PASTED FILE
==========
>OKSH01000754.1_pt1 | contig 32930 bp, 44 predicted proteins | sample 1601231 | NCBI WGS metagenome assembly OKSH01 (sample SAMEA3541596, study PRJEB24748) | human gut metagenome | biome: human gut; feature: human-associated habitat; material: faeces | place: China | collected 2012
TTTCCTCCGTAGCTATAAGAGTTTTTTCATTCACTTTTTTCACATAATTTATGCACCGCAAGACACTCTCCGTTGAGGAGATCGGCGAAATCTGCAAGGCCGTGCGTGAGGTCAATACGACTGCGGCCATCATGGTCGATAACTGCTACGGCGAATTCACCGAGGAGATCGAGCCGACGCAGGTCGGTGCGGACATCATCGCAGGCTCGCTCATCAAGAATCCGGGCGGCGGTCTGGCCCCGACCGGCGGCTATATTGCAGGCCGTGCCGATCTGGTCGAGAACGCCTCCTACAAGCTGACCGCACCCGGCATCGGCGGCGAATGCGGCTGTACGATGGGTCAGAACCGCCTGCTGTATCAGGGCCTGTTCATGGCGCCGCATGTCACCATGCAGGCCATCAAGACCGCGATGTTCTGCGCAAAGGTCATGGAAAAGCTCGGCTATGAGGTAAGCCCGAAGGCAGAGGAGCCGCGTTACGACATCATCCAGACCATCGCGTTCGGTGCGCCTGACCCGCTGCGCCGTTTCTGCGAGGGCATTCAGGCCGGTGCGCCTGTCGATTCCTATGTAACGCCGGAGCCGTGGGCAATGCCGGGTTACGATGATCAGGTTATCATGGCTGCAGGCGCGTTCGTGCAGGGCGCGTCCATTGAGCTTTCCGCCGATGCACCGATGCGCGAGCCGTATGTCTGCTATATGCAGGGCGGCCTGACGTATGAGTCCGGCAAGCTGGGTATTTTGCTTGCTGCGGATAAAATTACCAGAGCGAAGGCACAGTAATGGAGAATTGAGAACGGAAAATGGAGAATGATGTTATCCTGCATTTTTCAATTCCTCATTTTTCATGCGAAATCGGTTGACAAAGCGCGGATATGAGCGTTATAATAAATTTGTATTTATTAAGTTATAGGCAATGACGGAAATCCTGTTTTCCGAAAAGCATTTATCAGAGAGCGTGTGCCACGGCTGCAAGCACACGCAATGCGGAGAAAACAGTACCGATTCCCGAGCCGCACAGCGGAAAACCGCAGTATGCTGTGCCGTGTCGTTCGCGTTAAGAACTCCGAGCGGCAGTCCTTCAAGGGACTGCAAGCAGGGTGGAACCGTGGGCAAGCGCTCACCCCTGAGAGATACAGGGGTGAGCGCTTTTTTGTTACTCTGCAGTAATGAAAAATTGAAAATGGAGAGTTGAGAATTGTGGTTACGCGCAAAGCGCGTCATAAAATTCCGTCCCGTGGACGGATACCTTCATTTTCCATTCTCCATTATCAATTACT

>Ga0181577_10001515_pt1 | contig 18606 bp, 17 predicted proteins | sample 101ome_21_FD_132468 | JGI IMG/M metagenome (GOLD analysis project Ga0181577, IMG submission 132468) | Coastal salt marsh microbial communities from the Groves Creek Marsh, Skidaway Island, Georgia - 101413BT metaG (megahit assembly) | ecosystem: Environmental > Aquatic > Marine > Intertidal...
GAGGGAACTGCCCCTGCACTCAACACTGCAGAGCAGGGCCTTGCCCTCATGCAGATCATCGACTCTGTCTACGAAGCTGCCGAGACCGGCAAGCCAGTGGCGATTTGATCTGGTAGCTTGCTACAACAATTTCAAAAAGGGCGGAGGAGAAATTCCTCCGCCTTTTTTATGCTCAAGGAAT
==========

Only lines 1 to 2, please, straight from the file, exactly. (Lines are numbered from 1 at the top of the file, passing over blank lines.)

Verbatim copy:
>OKSH01000754.1_pt1 | contig 32930 bp, 44 predicted proteins | sample 1601231 | NCBI WGS metagenome assembly OKSH01 (sample SAMEA3541596, study PRJEB24748) | human gut metagenome | biome: human gut; feature: human-associated habitat; material: faeces | place: China | collected 2012
TTTCCTCCGTAGCTATAAGAGTTTTTTCATTCACTTTTTTCACATAATTTATGCACCGCAAGACACTCTCCGTTGAGGAGATCGGCGAAATCTGCAAGGCCGTGCGTGAGGTCAATACGACTGCGGCCATCATGGTCGATAACTGCTACGGCGAATTCACCGAGGAGATCGAGCCGACGCAGGTCGGTGCGGACATCATCGCAGGCTCGCTCATCAAGAATCCGGGCGGCGGTCTGGCCCCGACCGGCGGCTATATTGCAGGCCGTGCCGATCTGGTCGAGAACGCCTCCTACAAGCTGACCGCACCCGGCATCGGCGGCGAATGCGGCTGTACGATGGGTCAGAACCGCCTGCTGTATCAGGGCCTGTTCATGGCGCCGCATGTCACCATGCAGGCCATCAAGACCGCGATGTTCTGCGCAAAGGTCATGGAAAAGCTCGGCTATGAGGTAAGCCCGAAGGCAGAGGAGCCGCGTTACGACATCATCCAGACCATCGCGTTCGGTGCGCCTGACCCGCTGCGCCGTTTCTGCGAGGGCATTCAGGCCGGTGCGCCTGTCGATTCCTATGTAACGCCGGAGCCGTGGGCAATGCCGGGTTACGATGATCAGGTTATCATGGCTGCAGGCGCGTTCGTGCAGGGCGCGTCCATTGAGCTTTCCGCCGATGCACCGATGCGCGAGCCGTATGTCTGCTATATGCAGGGCGGCCTGACGTATGAGTCCGGCAAGCTGGGTATTTTGCTTGCTGCGGATAAAATTACCAGAGCGAAGGCACAGTAATGGAGAATTGAGAACGGAAAATGGAGAATGATGTTATCCTGCATTTTTCAATTCCTCATTTTTCATGCGAAATCGGTTGACAAAGCGCGGATATGAGCGTTATAATAAATTTGTATTTATTAAGTTATAGGCAATGACGGAAATCCTGTTTTCCGAAAAGCATTTATCAGAGAGCGTGTGCCACGGCTGCAAGCACACGCAATGCGGAGAAAACAGTACCGATTCCCGAGCCGCACAGCGGAAAACCGCAGTATGCTGTGCCGTGTCGTTCGCGTTAAGAACTCCGAGCGGCAGTCCTTCAAGGGACTGCAAGCAGGGTGGAACCGTGGGCAAGCGCTCACCCCTGAGAGATACAGGGGTGAGCGCTTTTTTGTTACTCTGCAGTAATGAAAAATTGAAAATGGAGAGTTGAGAATTGTGGTTACGCGCAAAGCGCGTCATAAAATTCCGTCCCGTGGACGGATACCTTCATTTTCCATTCTCCATTATCAATTACT